There are only four green sand beaches on Earth, and Hawaii has one of them. Located at Hawaii Island’s South Point in the district of Kau, Papakolea Beach has rare olivine sands, created by a volcanic cinder cone. But the beauty of the area masks the issues around it.
An hour-and-a-half drive from Kona, and two hours from Hilo, South Point is rural and undeveloped. Visitors and residents have severely scarred the land by illegally creating their own roads. A significant amount of damage has been caused by the resulting web of dirt paths, with ruts as deep as 8 feet, to get to the beach and other surrounding areas of Ka Lae (Hawaiian for “The Point”), dubbed the southernmost point in the United States.
“This sacred and treasured place for the people of Kau has been desecrated and exploited by off-road enthusiasts, thoughtless actions of visitors, and sports fishermen despite the presence of iwi kupuna [ancestral bones and burials] and sacred sites,” the Department of Hawaiian Home Lands said in a 2016 South Point resources management plan describing the issues. “The people of Kau are pleading to ‘let the land heal’ so that what is left of this fragile ecosystem can be shared with future generations.”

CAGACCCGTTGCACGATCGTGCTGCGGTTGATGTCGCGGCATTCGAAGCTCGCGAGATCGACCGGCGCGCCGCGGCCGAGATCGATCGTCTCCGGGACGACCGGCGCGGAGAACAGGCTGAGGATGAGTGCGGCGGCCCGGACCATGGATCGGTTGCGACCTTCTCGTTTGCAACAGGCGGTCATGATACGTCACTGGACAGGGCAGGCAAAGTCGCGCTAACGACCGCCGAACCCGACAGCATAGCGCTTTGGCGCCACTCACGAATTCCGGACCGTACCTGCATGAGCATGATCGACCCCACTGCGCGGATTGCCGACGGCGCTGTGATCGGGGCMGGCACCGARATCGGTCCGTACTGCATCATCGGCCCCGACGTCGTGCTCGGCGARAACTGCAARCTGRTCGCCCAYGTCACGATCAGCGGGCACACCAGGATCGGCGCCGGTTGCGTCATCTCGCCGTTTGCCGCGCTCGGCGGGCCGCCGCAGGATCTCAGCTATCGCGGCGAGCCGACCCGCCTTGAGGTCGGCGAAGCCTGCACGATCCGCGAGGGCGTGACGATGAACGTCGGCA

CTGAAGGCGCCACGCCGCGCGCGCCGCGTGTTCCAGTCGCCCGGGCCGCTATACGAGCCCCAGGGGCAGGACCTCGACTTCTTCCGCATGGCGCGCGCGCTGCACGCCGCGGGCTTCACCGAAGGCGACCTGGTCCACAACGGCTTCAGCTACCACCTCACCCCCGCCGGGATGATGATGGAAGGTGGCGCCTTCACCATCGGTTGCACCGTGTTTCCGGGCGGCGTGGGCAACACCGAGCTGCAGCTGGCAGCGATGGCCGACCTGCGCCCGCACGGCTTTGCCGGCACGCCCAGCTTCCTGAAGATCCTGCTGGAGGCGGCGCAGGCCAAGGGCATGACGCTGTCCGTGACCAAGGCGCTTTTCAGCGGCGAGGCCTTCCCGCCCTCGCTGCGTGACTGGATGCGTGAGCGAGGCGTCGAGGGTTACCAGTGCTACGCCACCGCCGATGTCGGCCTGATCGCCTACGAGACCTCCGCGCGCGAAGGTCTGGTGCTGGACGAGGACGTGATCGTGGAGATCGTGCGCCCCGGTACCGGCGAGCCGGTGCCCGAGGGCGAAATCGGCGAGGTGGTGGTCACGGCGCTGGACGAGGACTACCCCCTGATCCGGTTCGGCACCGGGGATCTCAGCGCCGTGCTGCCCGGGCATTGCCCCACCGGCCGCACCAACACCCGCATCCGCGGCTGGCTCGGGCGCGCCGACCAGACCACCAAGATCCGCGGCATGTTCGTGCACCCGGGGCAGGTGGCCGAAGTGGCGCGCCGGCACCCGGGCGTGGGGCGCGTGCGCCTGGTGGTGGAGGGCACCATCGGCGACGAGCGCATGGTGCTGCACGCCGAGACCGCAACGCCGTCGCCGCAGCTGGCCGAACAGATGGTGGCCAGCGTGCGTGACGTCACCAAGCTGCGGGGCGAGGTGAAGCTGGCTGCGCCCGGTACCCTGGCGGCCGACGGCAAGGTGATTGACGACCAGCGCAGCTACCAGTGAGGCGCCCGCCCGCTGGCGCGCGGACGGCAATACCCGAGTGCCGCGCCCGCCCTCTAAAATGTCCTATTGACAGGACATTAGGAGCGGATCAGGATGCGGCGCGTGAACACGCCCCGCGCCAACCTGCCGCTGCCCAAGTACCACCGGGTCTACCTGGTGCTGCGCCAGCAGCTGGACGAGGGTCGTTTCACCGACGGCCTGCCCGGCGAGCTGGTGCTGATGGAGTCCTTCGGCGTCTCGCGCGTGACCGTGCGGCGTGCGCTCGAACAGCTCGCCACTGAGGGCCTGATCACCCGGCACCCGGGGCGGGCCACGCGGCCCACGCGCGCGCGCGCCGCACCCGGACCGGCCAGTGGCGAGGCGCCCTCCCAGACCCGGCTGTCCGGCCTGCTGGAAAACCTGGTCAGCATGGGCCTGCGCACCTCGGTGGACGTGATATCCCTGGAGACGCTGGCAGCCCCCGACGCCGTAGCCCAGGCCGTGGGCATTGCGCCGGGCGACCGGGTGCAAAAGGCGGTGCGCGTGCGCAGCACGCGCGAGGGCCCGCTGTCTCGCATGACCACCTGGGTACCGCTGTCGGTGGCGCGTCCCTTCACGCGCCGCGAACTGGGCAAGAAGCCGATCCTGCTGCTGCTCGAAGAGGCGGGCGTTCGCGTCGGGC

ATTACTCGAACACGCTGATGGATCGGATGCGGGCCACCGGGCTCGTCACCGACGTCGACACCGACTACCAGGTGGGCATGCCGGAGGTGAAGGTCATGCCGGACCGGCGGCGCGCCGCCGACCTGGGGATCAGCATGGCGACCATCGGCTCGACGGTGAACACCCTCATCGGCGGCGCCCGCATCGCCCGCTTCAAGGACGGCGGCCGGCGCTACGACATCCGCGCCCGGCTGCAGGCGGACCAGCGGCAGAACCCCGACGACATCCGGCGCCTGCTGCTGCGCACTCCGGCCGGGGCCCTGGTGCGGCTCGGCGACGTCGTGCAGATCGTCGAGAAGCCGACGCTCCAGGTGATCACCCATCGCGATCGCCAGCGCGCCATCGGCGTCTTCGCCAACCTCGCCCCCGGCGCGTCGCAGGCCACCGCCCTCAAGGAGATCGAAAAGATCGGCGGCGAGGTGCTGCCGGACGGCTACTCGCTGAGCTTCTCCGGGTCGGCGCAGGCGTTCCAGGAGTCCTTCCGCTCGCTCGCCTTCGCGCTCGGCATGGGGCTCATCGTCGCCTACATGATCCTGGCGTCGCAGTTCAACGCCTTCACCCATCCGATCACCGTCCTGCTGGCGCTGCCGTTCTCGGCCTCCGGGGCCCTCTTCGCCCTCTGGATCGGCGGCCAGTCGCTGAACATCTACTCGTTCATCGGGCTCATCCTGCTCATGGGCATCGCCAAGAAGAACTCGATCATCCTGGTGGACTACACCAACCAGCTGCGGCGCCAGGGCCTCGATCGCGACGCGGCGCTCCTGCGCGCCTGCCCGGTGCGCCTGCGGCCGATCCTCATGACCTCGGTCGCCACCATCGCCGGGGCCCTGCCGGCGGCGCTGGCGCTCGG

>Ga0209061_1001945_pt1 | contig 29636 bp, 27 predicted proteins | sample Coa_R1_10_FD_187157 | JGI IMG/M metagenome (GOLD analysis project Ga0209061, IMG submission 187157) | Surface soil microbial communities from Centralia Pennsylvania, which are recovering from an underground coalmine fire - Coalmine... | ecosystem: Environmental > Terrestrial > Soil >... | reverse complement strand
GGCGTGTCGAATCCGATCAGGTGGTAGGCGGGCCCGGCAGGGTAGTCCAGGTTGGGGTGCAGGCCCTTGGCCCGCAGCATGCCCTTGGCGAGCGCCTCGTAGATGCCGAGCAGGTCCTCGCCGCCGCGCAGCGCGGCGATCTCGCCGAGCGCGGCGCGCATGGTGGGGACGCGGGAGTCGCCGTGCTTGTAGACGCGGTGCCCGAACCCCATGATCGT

DHHL is the governing body responsible for managing South Point’s lands, which are held in a trust to be used for Native Hawaiian beneficiaries.
But with a large part of its budget going towards Hawaiian homes, the department does not have the funds to have someone down there 24/7 to enforce the rules.